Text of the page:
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Bayesian Models for Seeing Shapes and Depth


Bülthoff,  HH
Department Human Perception, Cognition and Action, Max Planck Institute for Biological Cybernetics, Max Planck Society;

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Bülthoff, H. (1991). Bayesian Models for Seeing Shapes and Depth. Comments on Theoretical Biology, 2(4), 283-314.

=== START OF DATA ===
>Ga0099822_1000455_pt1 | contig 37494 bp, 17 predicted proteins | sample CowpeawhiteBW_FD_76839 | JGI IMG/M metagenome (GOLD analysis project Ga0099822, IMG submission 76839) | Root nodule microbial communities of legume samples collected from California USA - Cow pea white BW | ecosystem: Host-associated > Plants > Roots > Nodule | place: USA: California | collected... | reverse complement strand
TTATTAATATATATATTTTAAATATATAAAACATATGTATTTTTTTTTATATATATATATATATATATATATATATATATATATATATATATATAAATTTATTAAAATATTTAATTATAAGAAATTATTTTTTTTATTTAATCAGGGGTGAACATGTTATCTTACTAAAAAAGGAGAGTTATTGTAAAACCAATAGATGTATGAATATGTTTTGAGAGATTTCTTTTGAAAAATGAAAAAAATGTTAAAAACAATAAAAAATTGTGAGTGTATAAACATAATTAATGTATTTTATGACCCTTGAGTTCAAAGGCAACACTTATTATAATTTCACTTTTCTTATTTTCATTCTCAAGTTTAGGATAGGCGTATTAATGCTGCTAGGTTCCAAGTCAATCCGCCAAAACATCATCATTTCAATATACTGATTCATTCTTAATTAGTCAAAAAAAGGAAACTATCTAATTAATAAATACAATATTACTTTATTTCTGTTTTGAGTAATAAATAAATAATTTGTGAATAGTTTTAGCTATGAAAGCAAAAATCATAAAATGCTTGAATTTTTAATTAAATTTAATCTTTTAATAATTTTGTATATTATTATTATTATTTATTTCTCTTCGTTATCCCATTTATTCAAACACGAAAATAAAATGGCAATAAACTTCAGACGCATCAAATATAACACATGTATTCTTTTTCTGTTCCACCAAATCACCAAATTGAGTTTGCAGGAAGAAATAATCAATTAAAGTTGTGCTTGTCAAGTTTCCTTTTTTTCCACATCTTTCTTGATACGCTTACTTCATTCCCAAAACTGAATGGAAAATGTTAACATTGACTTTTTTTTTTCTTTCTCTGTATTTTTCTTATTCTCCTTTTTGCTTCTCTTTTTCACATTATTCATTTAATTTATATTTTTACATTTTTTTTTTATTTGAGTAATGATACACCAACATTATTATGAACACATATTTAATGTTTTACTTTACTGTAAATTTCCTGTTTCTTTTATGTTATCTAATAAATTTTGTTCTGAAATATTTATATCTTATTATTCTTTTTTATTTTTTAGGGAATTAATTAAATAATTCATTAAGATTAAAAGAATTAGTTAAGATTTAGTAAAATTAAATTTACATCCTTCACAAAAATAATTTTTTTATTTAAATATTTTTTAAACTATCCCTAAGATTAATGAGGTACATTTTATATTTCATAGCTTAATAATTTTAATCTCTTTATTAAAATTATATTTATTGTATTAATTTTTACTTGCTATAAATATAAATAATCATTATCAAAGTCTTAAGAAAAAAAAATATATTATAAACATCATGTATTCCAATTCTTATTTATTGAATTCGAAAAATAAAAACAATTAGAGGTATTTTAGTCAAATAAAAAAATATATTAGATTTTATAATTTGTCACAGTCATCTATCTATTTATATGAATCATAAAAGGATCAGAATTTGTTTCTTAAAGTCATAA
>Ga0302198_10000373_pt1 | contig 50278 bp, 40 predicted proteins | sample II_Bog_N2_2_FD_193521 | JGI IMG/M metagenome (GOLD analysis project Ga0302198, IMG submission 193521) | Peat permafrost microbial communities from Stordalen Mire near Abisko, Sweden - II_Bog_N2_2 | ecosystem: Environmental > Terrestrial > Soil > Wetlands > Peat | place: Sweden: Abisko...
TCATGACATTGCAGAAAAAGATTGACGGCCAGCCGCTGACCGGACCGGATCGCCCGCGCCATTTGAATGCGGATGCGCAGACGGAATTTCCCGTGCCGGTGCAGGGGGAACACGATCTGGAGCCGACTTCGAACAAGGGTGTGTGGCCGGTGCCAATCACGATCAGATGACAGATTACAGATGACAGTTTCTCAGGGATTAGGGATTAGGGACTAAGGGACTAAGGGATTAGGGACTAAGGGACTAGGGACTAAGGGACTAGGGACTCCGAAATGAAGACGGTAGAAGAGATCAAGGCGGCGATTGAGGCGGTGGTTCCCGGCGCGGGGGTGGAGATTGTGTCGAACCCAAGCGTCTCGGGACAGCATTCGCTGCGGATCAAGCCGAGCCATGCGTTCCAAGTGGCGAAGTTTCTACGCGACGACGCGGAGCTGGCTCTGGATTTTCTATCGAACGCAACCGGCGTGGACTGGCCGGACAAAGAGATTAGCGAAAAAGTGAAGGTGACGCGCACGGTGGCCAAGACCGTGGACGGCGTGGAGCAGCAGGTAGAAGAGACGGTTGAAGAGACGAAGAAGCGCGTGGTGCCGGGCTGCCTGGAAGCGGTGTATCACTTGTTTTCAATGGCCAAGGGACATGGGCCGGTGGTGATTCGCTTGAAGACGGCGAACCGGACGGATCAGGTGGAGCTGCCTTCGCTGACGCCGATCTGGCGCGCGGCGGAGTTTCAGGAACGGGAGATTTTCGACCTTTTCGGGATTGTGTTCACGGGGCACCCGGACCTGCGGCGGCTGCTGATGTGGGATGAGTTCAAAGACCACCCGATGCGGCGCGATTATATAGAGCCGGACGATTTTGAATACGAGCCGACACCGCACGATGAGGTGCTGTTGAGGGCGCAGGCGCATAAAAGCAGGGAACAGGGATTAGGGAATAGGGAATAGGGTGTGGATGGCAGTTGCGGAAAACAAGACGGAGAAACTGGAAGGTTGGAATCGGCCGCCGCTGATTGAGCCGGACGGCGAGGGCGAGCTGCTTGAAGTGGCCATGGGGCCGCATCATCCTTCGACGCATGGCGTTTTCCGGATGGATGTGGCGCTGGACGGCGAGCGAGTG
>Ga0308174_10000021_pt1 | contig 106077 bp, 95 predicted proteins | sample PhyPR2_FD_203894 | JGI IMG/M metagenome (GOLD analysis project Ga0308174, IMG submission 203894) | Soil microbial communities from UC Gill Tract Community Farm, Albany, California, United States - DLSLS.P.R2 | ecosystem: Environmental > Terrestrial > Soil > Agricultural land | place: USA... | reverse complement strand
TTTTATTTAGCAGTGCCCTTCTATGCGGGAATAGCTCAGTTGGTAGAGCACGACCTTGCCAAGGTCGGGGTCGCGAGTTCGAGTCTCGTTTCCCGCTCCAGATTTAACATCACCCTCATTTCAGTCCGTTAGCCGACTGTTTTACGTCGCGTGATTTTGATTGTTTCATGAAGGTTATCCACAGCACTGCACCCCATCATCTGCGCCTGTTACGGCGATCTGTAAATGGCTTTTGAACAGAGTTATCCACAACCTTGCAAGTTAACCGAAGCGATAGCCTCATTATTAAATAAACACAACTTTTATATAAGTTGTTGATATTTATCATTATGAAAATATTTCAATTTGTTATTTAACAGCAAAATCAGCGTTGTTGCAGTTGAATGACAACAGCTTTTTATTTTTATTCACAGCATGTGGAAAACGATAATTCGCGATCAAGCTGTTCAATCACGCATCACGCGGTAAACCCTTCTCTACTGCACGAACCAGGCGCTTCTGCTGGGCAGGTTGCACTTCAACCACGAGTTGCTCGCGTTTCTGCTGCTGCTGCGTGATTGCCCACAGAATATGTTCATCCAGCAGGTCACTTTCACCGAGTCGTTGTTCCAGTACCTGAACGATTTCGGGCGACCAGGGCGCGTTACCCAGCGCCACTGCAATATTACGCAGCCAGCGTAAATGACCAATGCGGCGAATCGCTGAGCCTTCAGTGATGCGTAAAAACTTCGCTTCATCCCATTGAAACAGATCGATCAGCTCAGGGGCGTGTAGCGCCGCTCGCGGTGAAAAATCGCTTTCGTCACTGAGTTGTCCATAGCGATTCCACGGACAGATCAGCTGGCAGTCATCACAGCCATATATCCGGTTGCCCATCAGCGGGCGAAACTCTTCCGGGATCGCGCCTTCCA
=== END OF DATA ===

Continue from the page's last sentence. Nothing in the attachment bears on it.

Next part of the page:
We review computational models of shape and depth perception and relate them to visual psychophysics. The Bayesian approach to vision provides a fruitful theoretical framework both for modelling individual modules, such as stereo, shading, texture and occlusion, and for integrating their information. In this formalism we represent depth by one, or more, surfaces with prior probabilities for surface shape, corresponding to natural constraints, in order to avoid the ill-posedness of vision. On theoretical grounds, the less information available to the module (and the less accurate it is) then the more important the priors become. This suggests that visual illusions, and biased perceptions, will arise for scenes for which the priors are not appropriate. We describe psychophysical experiments which are consistent with these ideas. For integration of different modules we advocate strong coupling, so that the modules can interact during computation and the priors can be modified. This framework is rich enough to accommodate straightforwardly both consonant and contradictory cue integration and different psychophysical experiments can be understood within the Bayesian approach.